Sometime after Hurricane Sandy, I heard about the Middlesex County Medical Reserve Corps (MRC). If you go to the MRC homepage (https://mrc.hhs.gov/HomePage), you will see it described as, “A national network of local groups of volunteers engaging local communities to strengthen public health, reduce vulnerability, build resilience, and improve preparedness, response, and recovery capabilities.” Basically, MRC’s involve medical and public health professionals and other community members who train to prepare for, and respond to, public health emergencies. According to its website (https://www.nj.gov/health/lh/njmrc/), the New Jersey MRC has more than 5,000 volunteer members. The one in Middlesex County is run by the county’s health department.
When I joined the MRC in 2012, I had recently graduated from nursing school and had my registered nurse’s license. The MRC sounded like the perfect opportunity to put my nursing skills to use in service to the community. In 2017, I completed a doctor of nursing practice degree to become a family nurse practitioner, expanding the skills that I could bring to my volunteer experience.
When the COVID-19 crisis hit, my 14 year-old son and I were the only ones still living in our house. My 21 year-old daughter had moved out for college. My son had leukemia when he was three. He is doing well now, but he experienced post-traumatic stress disorder in the years following his treatment and has some lingering anxiety when it comes to health-related matters. When I got the email from the MRC asking for volunteers to serve at the County-run COVID testing site, I hesitated to respond. I was afraid of exposing myself to the virus and possibly making my son sick or just causing him to worry. I was equally afraid that, if I did get exposed, I could die and leave my son with the uncertainty of who would take care of him. And my fear of death wasn’t just hyperbole. The news was full of accounts of otherwise healthy people contracting the virus and dying. (In fact, further into the epidemic, two friends of mine, not much older than me – Diana Tennant and Deloris Dockery – both died of COVID-related complications.)
At the same time that all of this was going on, I was working my second job as a nurse practitioner seeing patients in a local rehabilitation/nursing home facility. The doctor I work for told me that I didn’t have to go into the facility, that I could see patients remotely via telehealth. But that would have involved asking the nurses to take time out of their job responsibilities to put patients on the phone to speak with me. As with other nursing homes throughout the country, ours was hard hit by the COVID crisis. Most of my patients have been infected, 13 have died, and many of the full-time employees at the site have been infected as well. I knew that, on one of the units that usually had 2 to 3 nurses working, the facility was down to 1 nurse at the time because they had so many nurses out sick. In fact, the facility eventually had to call in nurses from other states on a temporary basis to deal with the staffing shortage. It didn’t seem right to stay home and add to the burden of others who were out there on the front lines, so I started going back into the facility.
Eventually, I decided that the MRC request was exactly the type of service I had been trained to provide and that I had to go. I started my volunteer service at the Edison site, in the Department of Motor Vehicles’ inspection station. My fear was still strong that first day of volunteering, but we were well-protected (see accompanying photo) and every day I served I became more relaxed and the work began to feel “routine” (if that can truly be said in such an unprecedented crisis). Eventually, I also had the opportunity to volunteer at the South Brunswick, New Brunswick, and Piscataway sites.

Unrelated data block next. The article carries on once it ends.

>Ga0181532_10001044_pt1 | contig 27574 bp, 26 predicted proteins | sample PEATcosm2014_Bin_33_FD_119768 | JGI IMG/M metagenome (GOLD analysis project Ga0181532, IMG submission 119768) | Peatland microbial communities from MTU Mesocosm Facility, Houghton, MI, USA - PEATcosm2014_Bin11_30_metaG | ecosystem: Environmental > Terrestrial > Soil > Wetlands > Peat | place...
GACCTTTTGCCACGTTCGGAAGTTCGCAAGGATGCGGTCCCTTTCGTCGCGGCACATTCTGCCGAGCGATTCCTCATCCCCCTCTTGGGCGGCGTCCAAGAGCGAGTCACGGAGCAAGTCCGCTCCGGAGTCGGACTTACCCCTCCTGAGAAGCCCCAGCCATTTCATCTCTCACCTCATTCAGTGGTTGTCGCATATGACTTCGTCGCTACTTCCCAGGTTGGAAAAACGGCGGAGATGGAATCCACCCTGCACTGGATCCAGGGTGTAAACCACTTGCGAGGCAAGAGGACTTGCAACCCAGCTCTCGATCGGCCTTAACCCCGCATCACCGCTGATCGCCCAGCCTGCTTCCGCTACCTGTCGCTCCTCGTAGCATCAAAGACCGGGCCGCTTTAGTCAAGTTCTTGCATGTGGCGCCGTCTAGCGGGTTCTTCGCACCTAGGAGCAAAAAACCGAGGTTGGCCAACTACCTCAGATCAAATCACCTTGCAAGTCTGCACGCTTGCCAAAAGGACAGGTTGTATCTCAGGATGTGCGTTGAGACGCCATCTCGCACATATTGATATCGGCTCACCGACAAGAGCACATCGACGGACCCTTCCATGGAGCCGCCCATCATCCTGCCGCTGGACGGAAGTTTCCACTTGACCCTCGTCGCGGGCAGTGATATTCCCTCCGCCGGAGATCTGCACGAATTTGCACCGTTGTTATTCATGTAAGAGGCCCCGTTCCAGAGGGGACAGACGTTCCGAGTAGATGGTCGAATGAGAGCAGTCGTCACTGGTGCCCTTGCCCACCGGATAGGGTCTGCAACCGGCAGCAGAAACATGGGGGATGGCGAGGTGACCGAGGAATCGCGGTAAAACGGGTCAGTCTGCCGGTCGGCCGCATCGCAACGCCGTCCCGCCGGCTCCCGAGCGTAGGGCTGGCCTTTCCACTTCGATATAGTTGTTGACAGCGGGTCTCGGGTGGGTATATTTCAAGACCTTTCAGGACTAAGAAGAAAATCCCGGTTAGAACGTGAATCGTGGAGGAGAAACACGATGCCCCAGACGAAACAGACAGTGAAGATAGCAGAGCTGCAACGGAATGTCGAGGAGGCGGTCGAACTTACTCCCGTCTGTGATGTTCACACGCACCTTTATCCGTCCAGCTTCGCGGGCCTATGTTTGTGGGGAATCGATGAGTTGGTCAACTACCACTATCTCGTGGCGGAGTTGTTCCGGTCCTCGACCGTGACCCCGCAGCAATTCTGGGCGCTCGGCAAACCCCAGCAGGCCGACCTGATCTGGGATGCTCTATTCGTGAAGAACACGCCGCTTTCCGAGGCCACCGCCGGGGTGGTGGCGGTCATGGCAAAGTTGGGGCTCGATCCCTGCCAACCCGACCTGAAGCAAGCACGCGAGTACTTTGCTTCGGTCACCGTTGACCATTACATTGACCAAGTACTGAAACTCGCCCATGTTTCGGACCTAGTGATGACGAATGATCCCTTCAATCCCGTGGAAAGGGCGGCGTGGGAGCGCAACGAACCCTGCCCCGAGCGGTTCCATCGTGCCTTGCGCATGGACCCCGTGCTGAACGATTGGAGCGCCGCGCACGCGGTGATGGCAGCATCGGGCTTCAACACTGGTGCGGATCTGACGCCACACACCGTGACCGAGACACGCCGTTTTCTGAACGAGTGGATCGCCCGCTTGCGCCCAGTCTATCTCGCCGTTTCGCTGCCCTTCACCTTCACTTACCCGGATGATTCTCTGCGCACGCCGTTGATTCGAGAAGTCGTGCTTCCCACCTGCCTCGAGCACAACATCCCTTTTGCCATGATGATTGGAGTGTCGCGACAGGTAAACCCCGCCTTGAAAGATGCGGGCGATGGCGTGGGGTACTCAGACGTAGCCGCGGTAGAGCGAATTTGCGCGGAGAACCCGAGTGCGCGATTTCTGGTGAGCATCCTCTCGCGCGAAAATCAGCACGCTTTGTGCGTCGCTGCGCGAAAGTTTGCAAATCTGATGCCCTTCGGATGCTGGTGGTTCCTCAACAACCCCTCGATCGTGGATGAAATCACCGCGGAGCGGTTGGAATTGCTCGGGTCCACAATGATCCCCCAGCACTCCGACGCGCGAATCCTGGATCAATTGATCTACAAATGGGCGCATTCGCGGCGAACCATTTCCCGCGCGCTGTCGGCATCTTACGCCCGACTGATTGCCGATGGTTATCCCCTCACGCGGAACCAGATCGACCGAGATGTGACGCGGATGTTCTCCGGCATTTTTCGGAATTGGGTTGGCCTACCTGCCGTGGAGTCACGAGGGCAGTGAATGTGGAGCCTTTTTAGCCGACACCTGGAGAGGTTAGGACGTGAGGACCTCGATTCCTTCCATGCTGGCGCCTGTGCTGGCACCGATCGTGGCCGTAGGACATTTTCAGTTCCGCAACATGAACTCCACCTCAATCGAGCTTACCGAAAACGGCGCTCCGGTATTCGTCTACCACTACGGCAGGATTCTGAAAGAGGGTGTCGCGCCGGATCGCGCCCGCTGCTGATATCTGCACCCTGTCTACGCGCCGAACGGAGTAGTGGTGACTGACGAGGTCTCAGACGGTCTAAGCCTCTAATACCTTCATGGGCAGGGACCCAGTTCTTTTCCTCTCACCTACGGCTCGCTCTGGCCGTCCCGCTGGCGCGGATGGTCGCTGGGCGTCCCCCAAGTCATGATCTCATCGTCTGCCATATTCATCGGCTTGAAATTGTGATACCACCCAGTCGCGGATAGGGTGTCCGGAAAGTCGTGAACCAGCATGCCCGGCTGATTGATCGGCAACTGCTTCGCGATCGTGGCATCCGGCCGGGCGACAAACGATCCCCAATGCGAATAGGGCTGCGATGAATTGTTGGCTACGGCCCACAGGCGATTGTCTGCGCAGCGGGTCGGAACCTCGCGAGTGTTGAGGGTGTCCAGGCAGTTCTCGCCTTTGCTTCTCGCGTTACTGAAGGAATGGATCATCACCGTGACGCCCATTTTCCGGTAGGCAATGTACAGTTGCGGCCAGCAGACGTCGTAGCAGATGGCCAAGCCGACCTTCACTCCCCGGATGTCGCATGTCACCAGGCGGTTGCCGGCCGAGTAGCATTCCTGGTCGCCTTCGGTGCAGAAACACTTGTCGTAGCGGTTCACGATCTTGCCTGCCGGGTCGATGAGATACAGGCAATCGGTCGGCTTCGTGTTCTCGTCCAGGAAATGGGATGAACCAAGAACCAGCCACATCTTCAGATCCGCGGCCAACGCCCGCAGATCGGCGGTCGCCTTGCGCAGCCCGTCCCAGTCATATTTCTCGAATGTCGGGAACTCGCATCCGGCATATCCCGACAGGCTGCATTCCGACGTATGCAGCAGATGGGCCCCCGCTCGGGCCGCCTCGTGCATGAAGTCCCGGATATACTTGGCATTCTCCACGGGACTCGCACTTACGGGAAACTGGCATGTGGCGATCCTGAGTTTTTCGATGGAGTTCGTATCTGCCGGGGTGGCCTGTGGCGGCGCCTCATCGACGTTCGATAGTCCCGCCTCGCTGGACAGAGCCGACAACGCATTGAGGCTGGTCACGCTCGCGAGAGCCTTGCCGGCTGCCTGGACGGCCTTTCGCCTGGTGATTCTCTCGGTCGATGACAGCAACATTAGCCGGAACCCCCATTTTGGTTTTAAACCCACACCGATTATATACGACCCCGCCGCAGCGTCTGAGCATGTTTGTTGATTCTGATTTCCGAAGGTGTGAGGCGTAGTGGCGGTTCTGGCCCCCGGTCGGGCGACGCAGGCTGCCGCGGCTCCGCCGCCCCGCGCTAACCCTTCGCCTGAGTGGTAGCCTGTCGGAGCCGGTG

It’s hard to remember the fear that I felt initially. It’s still there, but not as intense. And I know it is not an irrational fear. This virus is a wily beast and we learn more about it every day. There seems to be no way to predict how any individual will respond to it if they get infected. In 1981, when people first started dying of AIDS, people were stigmatized and left to die alone because there was a fear that you could get infected just through touch. Eventually, we learned that this was not the case and now people infected with HIV can live a normal life span with the proper care and treatment. However, what people thought AIDS was is what this virus truly is. I have seen people who were perfectly healthy die and I have had patients with multiple, serious health problems who I have had to send to the hospital, near death, but who recovered.
There’s a lot of talk about heroes and bravery in this epidemic, but the truth is that we are all heroes to someone whenever we do anything that protects more vulnerable members of our society. That may mean following social distancing recommendations or wearing masks to prevent the spread of germs, but there are many people out there (not just healthcare workers) who are doing their jobs and volunteering every day to keep important (not just essential) services available. Even just staying home is an act of self-sacrifice and bravery because we don’t know how long this will last. It is easy to get caught up in the politics associated with the crisis, but there are solutions to many of the problems this virus has caused if we think above the level of petty politics and focus on our duty as a society to protect the greater good. If we reaffirm our commitment to that goal, we will honor all of those who have died in the United States and abroad.